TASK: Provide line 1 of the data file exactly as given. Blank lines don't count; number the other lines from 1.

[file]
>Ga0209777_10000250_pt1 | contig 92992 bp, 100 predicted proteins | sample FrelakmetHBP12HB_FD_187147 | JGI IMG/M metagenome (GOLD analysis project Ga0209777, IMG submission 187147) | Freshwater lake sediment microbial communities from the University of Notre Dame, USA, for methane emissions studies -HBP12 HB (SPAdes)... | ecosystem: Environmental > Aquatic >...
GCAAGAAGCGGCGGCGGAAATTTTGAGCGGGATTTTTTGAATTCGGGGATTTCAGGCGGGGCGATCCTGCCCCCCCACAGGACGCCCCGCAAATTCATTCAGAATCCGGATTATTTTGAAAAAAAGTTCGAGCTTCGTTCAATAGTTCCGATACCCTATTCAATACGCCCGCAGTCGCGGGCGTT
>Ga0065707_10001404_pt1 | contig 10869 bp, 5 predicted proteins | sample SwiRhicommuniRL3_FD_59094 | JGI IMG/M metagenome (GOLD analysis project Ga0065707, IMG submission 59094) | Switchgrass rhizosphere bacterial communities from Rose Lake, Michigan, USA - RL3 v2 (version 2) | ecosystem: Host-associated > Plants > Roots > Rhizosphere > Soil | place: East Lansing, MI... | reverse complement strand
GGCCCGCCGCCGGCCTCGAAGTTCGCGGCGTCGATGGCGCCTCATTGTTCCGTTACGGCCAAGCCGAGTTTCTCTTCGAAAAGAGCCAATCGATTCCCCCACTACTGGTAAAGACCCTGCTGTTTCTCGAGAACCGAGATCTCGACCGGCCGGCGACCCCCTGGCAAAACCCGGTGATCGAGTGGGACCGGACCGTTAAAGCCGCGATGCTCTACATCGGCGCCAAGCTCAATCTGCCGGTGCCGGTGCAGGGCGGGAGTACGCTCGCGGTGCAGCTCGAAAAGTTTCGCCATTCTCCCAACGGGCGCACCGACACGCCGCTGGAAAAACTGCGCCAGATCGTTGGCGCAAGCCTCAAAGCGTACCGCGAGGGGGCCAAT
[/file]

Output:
>Ga0209777_10000250_pt1 | contig 92992 bp, 100 predicted proteins | sample FrelakmetHBP12HB_FD_187147 | JGI IMG/M metagenome (GOLD analysis project Ga0209777, IMG submission 187147) | Freshwater lake sediment microbial communities from the University of Notre Dame, USA, for methane emissions studies -HBP12 HB (SPAdes)... | ecosystem: Environmental > Aquatic >...